Ginocchio J. (2009). The effects of different amounts and types of music training on music style preference. Bulletin of the Council for Research in Music Education, (182) 7-17.
Adding to an extensive body of research on musical preference, Ginocchio examines the effect of length and kind of music study on student preferences. One hundred-seventy six collegiate music appreciation students were surveyed on their history of studying music, and were asked to rate their level of preference for 20 short musical excerpts representing 12 different styles of music, covering popular and non-popular styles Generally speaking, more years of music study correlated with higher levels of appreciation of non-popular (jazz and classical) styles.
Interestingly, there were differences in preference levels between types of musical study (band, choir or piano). Generally speaking, band students displayed increased levels of preference for non-popular music (including vocal classical music) while choir and piano students did not. Since the students who studied music are, to some extent, a self-selecting population, this study can not prove these courses as the cause of increasing student appreciation of jazz and classical music – it can only demonstrate a correlation. (In other words, it is possible that the students who choose and stay in band are pre-disposed to like non-popular styles of music, resulting in the higher correlation). Still, it is interesting to consider the broader outcomes of our performance classes, including the effect of band and choir upon later music listening habits.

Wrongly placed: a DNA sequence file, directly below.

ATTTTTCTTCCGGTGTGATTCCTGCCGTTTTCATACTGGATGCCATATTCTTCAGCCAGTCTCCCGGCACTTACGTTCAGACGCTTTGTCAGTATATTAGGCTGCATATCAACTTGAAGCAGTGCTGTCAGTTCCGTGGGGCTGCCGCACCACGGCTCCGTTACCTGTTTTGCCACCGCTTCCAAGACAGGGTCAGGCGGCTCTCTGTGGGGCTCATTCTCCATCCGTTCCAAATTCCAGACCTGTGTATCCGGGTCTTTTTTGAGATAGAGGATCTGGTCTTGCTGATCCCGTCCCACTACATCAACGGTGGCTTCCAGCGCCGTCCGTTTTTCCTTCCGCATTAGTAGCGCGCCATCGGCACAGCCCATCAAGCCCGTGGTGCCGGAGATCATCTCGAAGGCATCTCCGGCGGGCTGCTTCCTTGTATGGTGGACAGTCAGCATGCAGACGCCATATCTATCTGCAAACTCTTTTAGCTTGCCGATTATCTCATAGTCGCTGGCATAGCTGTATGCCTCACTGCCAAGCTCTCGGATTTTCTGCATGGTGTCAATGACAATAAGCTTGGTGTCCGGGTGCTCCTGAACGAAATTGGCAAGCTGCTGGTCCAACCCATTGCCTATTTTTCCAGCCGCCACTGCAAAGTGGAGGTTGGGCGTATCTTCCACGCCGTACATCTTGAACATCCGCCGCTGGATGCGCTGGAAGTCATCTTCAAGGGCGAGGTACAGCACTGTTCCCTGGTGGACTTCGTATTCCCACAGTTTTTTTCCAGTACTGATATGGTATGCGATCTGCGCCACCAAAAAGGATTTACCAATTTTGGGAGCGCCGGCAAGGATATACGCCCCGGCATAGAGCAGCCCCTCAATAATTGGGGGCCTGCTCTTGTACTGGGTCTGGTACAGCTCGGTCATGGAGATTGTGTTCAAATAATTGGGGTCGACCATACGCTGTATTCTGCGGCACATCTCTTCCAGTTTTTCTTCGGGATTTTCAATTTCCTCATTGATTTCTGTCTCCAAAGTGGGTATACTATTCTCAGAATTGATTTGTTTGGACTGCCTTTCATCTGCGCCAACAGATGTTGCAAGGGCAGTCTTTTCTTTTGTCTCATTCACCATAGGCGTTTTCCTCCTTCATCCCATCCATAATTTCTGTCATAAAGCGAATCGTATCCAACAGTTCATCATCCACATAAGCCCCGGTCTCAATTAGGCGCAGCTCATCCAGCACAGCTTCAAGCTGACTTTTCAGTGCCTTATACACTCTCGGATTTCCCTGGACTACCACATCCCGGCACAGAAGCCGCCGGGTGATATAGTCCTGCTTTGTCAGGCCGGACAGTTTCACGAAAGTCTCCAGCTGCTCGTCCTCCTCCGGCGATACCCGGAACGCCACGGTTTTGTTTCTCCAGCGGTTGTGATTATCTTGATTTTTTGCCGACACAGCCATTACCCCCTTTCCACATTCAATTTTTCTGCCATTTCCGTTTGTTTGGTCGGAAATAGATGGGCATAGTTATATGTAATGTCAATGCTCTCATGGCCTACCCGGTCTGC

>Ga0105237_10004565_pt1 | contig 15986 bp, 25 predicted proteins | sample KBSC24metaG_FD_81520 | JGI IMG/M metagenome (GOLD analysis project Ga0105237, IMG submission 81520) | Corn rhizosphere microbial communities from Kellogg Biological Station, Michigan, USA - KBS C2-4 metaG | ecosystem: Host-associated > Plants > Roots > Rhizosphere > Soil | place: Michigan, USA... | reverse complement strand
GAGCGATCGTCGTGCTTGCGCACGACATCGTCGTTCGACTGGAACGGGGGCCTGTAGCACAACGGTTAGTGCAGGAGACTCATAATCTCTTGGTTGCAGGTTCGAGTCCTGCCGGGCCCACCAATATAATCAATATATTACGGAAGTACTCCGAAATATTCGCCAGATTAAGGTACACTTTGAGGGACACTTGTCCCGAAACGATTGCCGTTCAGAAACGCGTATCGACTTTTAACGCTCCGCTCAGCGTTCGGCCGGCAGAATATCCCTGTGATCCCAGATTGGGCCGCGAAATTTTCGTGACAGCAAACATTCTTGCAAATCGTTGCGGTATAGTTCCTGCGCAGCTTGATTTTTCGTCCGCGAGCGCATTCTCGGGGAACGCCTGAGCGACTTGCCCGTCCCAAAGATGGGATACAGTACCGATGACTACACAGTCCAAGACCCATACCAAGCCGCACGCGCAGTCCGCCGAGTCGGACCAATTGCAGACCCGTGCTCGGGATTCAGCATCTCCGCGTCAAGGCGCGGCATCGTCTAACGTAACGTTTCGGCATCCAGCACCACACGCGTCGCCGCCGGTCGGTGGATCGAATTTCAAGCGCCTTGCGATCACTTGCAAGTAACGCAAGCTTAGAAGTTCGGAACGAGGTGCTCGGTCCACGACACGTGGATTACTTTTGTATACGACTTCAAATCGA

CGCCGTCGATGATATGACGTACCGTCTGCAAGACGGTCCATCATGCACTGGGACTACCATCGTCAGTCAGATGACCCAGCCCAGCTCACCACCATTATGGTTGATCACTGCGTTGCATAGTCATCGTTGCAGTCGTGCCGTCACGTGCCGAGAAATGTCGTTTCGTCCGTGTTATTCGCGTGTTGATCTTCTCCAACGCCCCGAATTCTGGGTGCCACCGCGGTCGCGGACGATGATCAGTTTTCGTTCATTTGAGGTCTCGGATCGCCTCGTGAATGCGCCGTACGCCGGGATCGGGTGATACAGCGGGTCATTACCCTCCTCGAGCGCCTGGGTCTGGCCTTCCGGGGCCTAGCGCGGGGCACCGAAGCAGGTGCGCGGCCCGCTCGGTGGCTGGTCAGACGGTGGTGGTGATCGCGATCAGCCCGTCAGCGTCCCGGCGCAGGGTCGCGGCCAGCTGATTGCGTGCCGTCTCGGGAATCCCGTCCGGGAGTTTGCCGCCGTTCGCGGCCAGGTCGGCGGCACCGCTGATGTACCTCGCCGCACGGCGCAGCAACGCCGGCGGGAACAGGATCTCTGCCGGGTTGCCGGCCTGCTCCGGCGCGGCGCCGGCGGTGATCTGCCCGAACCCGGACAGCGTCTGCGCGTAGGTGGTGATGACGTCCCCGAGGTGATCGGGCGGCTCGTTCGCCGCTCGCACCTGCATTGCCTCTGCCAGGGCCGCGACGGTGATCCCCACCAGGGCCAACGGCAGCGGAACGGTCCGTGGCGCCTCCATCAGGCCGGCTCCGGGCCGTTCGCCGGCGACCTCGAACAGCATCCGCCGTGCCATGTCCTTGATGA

Hopefully, all music instruction deepens students’ musical experiences and broadens their access to multiple musical styles. It is my hope that technology-based music classes may be particularly effective in meeting this objective. As these classes become increasingly common, their effect upon students’ musical style preferences should be examined, as well as further studies on the effect of performance-based classes.